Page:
A Republican congressman is looking for cosponsors of a bill he says could "electrify the American economy" by declaring a "tax holiday" for U.S. taxpayers in legislation that would use the remaining unspent bailout funds, about $350 billion, to provide a tax-free period for those who have paid for the current bailouts.
Louie Gohmert, a second-term congressman from Texas, proposed the plan last week, and while it may seem a little radical at first glance, Gohmert’s reasoning is compelling. He says, "We can save more home mortgages, increase employment, and boost economic growth for a lower price tag with this plan than with any centralized bureaucratic program, all by giving the power back to the taxpayers."
Clearly, it was an idea borne of frustration. "I am sick of Washington millionaires trying to decide which of their cronies should get the next wad of taxpayer money," Gohmert said in a statement.
Gohmert’s frustration, and his plan, have taken business-friendly tax cuts and melded them to the anti-bailout sentiment among taxpayers who pay their own bills and are now forced to pay the freight for big corporations who aren't paying theirs. A free-market populism of sorts.
His proposal is sure to strike a chord with those who recognize that bailouts are the opiate of government dependent corporations, but the question is, Will it be too aggressive for the timid GOP? If Republicans were smart they would grab hold of Gohmert’s idea, sharpen it to a point, and dare Democrats to oppose it.
What an amusing image that would be: The Democratic Party, which has ridden to power on a platform of class warfare, caught turning their backs on the people they claim to represent — the middle class — in order to help the very billionaires they have taught their constituents to hate.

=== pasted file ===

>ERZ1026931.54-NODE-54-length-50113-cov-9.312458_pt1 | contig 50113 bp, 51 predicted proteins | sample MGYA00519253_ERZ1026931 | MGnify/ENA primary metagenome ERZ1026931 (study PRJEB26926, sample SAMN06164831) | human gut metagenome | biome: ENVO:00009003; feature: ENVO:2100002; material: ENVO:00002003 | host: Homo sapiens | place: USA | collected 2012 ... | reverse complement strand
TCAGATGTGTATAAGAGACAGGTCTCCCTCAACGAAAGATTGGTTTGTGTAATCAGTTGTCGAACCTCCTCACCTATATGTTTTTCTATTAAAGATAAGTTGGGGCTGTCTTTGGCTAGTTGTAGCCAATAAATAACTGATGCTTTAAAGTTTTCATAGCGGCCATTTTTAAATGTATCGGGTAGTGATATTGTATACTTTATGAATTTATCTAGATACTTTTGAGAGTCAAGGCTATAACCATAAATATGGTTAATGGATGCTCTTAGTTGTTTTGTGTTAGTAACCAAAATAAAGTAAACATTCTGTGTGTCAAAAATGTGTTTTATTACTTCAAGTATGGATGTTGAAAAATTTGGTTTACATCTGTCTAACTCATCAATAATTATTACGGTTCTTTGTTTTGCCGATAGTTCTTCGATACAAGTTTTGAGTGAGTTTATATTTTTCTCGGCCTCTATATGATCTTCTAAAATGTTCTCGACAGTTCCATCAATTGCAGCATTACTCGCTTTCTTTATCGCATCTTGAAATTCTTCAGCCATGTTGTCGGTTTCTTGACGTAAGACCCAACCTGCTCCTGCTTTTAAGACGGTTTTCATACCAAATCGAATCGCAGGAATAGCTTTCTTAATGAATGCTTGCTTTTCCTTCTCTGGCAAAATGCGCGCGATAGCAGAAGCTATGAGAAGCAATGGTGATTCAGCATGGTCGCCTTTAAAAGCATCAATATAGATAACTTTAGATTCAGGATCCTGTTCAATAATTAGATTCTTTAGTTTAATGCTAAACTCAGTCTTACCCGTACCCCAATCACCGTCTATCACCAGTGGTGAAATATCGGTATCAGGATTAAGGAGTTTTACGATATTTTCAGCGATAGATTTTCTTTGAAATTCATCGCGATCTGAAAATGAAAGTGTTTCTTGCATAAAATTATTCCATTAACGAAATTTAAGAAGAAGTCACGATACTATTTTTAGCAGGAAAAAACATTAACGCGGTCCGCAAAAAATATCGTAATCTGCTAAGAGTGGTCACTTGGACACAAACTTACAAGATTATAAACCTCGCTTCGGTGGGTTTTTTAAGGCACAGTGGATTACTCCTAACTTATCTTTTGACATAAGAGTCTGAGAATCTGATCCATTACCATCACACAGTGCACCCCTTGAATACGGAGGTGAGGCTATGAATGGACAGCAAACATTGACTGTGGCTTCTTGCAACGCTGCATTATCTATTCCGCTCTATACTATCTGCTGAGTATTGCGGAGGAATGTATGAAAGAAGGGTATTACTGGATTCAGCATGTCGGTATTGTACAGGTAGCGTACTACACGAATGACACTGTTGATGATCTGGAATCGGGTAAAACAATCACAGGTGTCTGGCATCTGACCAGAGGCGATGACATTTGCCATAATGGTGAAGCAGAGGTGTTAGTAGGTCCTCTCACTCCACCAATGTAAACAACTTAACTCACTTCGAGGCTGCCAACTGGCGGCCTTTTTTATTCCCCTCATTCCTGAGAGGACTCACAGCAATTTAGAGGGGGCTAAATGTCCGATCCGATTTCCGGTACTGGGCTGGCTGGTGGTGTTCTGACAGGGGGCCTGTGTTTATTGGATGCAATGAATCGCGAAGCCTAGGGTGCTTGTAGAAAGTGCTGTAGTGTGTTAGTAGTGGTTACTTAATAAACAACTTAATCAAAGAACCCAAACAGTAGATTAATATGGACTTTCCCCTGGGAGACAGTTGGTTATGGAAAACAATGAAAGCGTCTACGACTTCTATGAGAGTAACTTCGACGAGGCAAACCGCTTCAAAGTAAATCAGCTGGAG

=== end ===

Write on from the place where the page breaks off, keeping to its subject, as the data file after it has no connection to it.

This idea could help Republicans reclaim the mantle of free market economics that they forfeited by backing the bailout to begin with. It would also leave Democrat hypocrites looking more like Boss Tweed than Robert La Follette.
Political posturing aside, Gohmert’s idea should be embraced by Republicans because it is the right thing to do for the taxpayers, and as he has also pointed out, the plan makes more economic sense than bailing out large corporations, "Those in lower-income brackets who are hit the hardest by the FICA tax would see huge money back, and then they could choose who should benefit from their hard earned money."
He adds, "Even the self-employed and small business owners would receive a fantastic amount of their own much-needed money, and they will be able to invest that back into their businesses and even create the ability to hire more people."
Scott Wheeler is executive director of The National Republican Trust PAC (GOPtrust.com).
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